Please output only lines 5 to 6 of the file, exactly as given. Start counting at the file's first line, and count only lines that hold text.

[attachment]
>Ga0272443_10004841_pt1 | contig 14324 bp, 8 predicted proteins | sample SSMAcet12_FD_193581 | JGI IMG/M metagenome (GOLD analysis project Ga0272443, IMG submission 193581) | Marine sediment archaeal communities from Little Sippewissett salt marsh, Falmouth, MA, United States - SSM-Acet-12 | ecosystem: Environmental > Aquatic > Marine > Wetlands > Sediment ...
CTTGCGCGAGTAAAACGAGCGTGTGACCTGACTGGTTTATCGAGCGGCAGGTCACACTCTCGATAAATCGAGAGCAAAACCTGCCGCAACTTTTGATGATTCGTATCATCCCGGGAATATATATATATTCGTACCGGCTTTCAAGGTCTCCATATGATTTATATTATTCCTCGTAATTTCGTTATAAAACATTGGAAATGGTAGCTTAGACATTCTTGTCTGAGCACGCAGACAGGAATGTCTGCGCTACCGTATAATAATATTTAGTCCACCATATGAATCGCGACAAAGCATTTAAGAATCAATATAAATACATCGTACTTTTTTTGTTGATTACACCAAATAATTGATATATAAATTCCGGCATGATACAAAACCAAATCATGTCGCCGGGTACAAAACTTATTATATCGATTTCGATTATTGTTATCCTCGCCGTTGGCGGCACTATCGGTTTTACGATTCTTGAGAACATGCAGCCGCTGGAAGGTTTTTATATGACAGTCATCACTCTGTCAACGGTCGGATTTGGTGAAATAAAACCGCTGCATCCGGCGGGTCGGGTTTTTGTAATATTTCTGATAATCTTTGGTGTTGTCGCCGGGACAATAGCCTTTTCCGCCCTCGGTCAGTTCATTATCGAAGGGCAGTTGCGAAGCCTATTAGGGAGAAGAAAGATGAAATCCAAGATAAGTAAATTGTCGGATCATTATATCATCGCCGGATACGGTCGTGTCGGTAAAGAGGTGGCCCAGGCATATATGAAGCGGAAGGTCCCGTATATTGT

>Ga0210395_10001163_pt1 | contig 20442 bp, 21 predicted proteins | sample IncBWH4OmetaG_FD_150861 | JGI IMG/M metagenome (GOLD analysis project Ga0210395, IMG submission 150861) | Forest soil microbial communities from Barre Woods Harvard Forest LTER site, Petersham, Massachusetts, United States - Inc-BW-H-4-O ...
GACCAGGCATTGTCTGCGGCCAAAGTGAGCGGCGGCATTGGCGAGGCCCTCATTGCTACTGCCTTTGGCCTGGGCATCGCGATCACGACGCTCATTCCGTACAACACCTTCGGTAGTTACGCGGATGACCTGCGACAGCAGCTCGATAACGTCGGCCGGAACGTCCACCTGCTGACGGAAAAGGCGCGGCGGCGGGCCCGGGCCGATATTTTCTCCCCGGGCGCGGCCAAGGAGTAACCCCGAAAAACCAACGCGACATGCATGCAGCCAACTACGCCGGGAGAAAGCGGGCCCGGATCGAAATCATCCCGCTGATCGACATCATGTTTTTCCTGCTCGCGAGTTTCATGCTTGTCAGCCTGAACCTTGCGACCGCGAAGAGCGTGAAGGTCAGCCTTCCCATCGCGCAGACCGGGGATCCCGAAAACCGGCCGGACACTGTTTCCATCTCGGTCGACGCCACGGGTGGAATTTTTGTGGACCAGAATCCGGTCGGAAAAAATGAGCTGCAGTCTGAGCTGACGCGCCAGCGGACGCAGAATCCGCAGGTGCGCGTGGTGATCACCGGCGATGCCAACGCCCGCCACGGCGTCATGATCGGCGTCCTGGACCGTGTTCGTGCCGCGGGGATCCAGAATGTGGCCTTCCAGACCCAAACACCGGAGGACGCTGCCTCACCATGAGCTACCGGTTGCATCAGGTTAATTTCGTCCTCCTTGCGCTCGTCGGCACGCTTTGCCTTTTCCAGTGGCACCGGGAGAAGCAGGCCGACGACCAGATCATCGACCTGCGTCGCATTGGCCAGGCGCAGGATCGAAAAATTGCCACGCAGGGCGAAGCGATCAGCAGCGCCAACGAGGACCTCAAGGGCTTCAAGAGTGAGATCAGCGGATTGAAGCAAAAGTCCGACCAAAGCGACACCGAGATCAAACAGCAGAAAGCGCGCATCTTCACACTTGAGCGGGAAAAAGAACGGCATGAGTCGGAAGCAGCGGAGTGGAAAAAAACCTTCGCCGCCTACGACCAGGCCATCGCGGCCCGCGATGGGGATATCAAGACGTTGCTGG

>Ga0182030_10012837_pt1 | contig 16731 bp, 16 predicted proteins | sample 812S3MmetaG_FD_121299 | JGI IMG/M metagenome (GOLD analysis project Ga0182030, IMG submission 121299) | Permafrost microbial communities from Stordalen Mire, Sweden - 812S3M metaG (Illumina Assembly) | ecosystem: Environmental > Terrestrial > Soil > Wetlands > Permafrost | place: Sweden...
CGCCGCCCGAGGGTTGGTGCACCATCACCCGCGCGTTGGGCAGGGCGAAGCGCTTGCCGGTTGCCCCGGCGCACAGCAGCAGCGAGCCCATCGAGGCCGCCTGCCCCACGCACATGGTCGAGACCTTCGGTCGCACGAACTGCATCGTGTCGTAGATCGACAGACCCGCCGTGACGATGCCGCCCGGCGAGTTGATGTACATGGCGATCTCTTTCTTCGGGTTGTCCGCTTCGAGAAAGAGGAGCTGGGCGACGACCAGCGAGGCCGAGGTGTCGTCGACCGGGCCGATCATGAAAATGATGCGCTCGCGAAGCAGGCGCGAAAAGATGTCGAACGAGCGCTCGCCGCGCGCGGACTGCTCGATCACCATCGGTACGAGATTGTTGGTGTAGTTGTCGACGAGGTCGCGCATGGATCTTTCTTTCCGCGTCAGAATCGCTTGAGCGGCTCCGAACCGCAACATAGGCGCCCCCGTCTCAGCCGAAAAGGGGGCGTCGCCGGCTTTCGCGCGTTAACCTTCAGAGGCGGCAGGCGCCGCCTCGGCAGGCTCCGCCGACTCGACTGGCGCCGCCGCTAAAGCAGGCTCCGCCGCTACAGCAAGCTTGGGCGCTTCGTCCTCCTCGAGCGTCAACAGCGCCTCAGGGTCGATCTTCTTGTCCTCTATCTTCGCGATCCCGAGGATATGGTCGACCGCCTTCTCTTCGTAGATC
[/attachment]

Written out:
>Ga0182030_10012837_pt1 | contig 16731 bp, 16 predicted proteins | sample 812S3MmetaG_FD_121299 | JGI IMG/M metagenome (GOLD analysis project Ga0182030, IMG submission 121299) | Permafrost microbial communities from Stordalen Mire, Sweden - 812S3M metaG (Illumina Assembly) | ecosystem: Environmental > Terrestrial > Soil > Wetlands > Permafrost | place: Sweden...
CGCCGCCCGAGGGTTGGTGCACCATCACCCGCGCGTTGGGCAGGGCGAAGCGCTTGCCGGTTGCCCCGGCGCACAGCAGCAGCGAGCCCATCGAGGCCGCCTGCCCCACGCACATGGTCGAGACCTTCGGTCGCACGAACTGCATCGTGTCGTAGATCGACAGACCCGCCGTGACGATGCCGCCCGGCGAGTTGATGTACATGGCGATCTCTTTCTTCGGGTTGTCCGCTTCGAGAAAGAGGAGCTGGGCGACGACCAGCGAGGCCGAGGTGTCGTCGACCGGGCCGATCATGAAAATGATGCGCTCGCGAAGCAGGCGCGAAAAGATGTCGAACGAGCGCTCGCCGCGCGCGGACTGCTCGATCACCATCGGTACGAGATTGTTGGTGTAGTTGTCGACGAGGTCGCGCATGGATCTTTCTTTCCGCGTCAGAATCGCTTGAGCGGCTCCGAACCGCAACATAGGCGCCCCCGTCTCAGCCGAAAAGGGGGCGTCGCCGGCTTTCGCGCGTTAACCTTCAGAGGCGGCAGGCGCCGCCTCGGCAGGCTCCGCCGACTCGACTGGCGCCGCCGCTAAAGCAGGCTCCGCCGCTACAGCAAGCTTGGGCGCTTCGTCCTCCTCGAGCGTCAACAGCGCCTCAGGGTCGATCTTCTTGTCCTCTATCTTCGCGATCCCGAGGATATGGTCGACCGCCTTCTCTTCGTAGATC